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Monday Morning Manager: Bullpen help arrives, the bats peter out and home needs to be sweet this week

TGIM! Monday is here, and so is Monday Morning Manager. Proceed with caution.

Mark J. Rebilas-USA TODAY Sports

Monday Morning Manager is a series that Greg Eno has been writing since 2009 on his personal blogs. It's a look back at the previous Tigers week and a look ahead at the current week. This season, he brings the series, featuring his alter ego "MMM," to Bless You Boys, every Monday morning.

Last Week: 3–4

This week: CWS (July 29–31); COL (Aug. 1–3)

So, What Happened?

The Tigers started the week by taking two of three from the Arizona Diamondbacks in the desert, and then if it felt like they were swept by the Angels of Los Angeles, you're excused. The Tigers did win a game in LA, but the Halos won the second, third and fourth games of the series, ruining the weekend.

The big news came off the field, when the Tigers officially announced on Thursday that they had acquired reliever Joakim Soria from the Texas Rangers for much needed help for the back end of the bullpen.

The cost for Soria, the Rangers' closer, was two young, right-handed arms — Jake Thompson and Corey Knebel.

MMM is aligned with the move, because while the Tigers bullpen, before the trade, might be just good enough to win a weak Central Division over the course of 162 games, it isn't up to the task of winning a playoff series without a wing and a prayer.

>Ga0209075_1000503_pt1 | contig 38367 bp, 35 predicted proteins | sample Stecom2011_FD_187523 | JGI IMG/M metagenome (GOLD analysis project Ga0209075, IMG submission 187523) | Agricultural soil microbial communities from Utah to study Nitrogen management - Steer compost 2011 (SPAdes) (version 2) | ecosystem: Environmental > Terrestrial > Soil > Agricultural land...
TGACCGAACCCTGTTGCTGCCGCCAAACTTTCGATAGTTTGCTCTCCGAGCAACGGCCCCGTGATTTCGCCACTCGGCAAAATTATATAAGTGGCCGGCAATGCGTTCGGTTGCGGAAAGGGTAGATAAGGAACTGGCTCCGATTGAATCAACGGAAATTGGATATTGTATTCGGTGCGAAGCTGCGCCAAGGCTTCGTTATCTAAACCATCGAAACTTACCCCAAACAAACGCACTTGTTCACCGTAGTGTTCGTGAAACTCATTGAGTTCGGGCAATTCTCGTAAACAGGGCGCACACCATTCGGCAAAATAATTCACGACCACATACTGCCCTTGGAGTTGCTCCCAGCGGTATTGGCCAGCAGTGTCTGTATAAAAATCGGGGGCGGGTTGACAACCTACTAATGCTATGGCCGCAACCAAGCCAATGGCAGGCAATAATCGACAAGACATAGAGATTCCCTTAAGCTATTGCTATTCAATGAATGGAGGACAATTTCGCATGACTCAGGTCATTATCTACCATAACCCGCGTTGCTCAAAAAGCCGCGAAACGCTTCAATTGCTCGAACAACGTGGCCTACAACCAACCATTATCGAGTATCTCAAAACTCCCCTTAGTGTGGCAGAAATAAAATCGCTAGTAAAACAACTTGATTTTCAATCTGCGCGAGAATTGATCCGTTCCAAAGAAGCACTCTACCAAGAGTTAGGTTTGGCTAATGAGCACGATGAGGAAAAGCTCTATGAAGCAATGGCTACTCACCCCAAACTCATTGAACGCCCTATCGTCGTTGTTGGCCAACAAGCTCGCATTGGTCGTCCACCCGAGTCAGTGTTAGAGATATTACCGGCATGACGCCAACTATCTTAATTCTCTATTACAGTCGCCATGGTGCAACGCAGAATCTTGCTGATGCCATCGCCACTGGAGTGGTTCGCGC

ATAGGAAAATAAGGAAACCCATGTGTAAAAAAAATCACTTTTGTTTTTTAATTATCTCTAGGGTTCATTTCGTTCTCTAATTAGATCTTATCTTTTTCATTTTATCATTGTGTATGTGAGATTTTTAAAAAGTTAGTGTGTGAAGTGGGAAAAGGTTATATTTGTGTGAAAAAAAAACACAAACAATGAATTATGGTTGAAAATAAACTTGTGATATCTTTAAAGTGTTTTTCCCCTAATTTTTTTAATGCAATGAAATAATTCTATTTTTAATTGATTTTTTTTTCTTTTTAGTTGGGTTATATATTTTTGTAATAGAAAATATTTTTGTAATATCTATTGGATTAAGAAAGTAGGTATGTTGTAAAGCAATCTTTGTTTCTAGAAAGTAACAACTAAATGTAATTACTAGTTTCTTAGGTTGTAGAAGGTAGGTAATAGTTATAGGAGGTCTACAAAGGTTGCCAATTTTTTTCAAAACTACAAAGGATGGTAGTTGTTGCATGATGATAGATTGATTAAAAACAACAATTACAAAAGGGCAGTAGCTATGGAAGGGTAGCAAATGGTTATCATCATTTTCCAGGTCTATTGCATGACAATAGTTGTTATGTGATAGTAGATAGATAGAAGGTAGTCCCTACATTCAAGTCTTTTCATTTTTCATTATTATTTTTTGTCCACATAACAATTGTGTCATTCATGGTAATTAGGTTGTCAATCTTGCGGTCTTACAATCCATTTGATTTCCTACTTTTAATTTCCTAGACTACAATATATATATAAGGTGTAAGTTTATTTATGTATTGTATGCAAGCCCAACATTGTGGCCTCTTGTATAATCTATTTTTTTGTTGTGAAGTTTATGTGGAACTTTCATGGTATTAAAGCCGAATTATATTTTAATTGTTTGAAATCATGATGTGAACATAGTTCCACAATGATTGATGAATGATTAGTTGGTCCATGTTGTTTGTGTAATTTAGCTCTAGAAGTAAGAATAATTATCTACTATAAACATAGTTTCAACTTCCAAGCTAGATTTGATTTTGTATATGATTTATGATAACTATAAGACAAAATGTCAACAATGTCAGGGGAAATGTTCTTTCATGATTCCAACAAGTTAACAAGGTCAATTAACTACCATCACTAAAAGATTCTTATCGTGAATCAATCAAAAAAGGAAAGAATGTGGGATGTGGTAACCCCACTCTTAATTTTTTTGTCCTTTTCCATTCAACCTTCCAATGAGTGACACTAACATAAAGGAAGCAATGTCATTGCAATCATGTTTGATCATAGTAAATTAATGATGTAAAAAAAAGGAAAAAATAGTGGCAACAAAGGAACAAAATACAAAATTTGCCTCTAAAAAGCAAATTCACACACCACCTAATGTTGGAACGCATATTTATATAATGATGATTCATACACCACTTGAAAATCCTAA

Soria got into his first game as a Tiger on Saturday night, and it was a little rough, partly thanks to yet another error by Torii Hunter in right field. But at least the first one is under the belt.

As for the week of baseball on the field, the Tigers bats died down and ran out of steam as the week went on, as if they were battery operated and were badly in need of recharging.

Hero of the Week

MMM is slightly bending the rules here.

Austin Jackson, who went 11-for-32, is the Hero, but MMM is using some of A-Jax's work from the first four games after the All-Star break as part of the portfolio.

That's because Jackson recently had a streak of seven straight multiple-hit games snapped, and that streak started on July 19. In fact, if you go back to July 9–24, Jackson had multiple hits in 11 of 13 games.

Hence his Hero status.

There is much irony in Jackson's hot streak, which has lifted his BA to .271, the highest it's been since May 18.

Jackson got going pretty much when manager Brad Ausmus re-inserted the center fielder into the lead-off spot in the batting order.

MMM cries irony because it was the removal of Jackson from lead-off in last year's playoffs that relaxed Austin and perked up his hitting.

Yet here we are in 2014, and Jackson, whose spot in the order shuffled around like a deck of cards in a casino for the first three months of the season, was scuffling along in the .230s with an OBA in the low .300s prior to the move. Then Ausmus moves Jackson back to lead-off and that started an avalanche of hits. Go figure!

Jackson is finishing a scorching July, with a slash line of .355/.390/.538/.928.

Honorable mentions: Miguel Cabrera (nine hits, two homers, six RBI); Rick Porcello (14 IP, three earned runs); Drew Smyly (11 strikeouts in 5.2 innings on Friday).

Goat of the Week

MMM understands that to criticize Alex Avila on this website is tantamount to calling some peoples' kids ugly, but it is difficult to ignore the catcher's performance last week.

Avila had one hit — one — all week, in 18 at-bats (including 10 strikeouts), dropping his BA from .235 to .217.

MMM doesn't want to hear about how well Avila handles pitchers or his ability to block balls in the dirt. The catcher had one hit all week. Enough said. And he still can't hit lefties.

Under the Microscope

Mr. Soria, welcome to the pressure cooker that is the Tigers bullpen.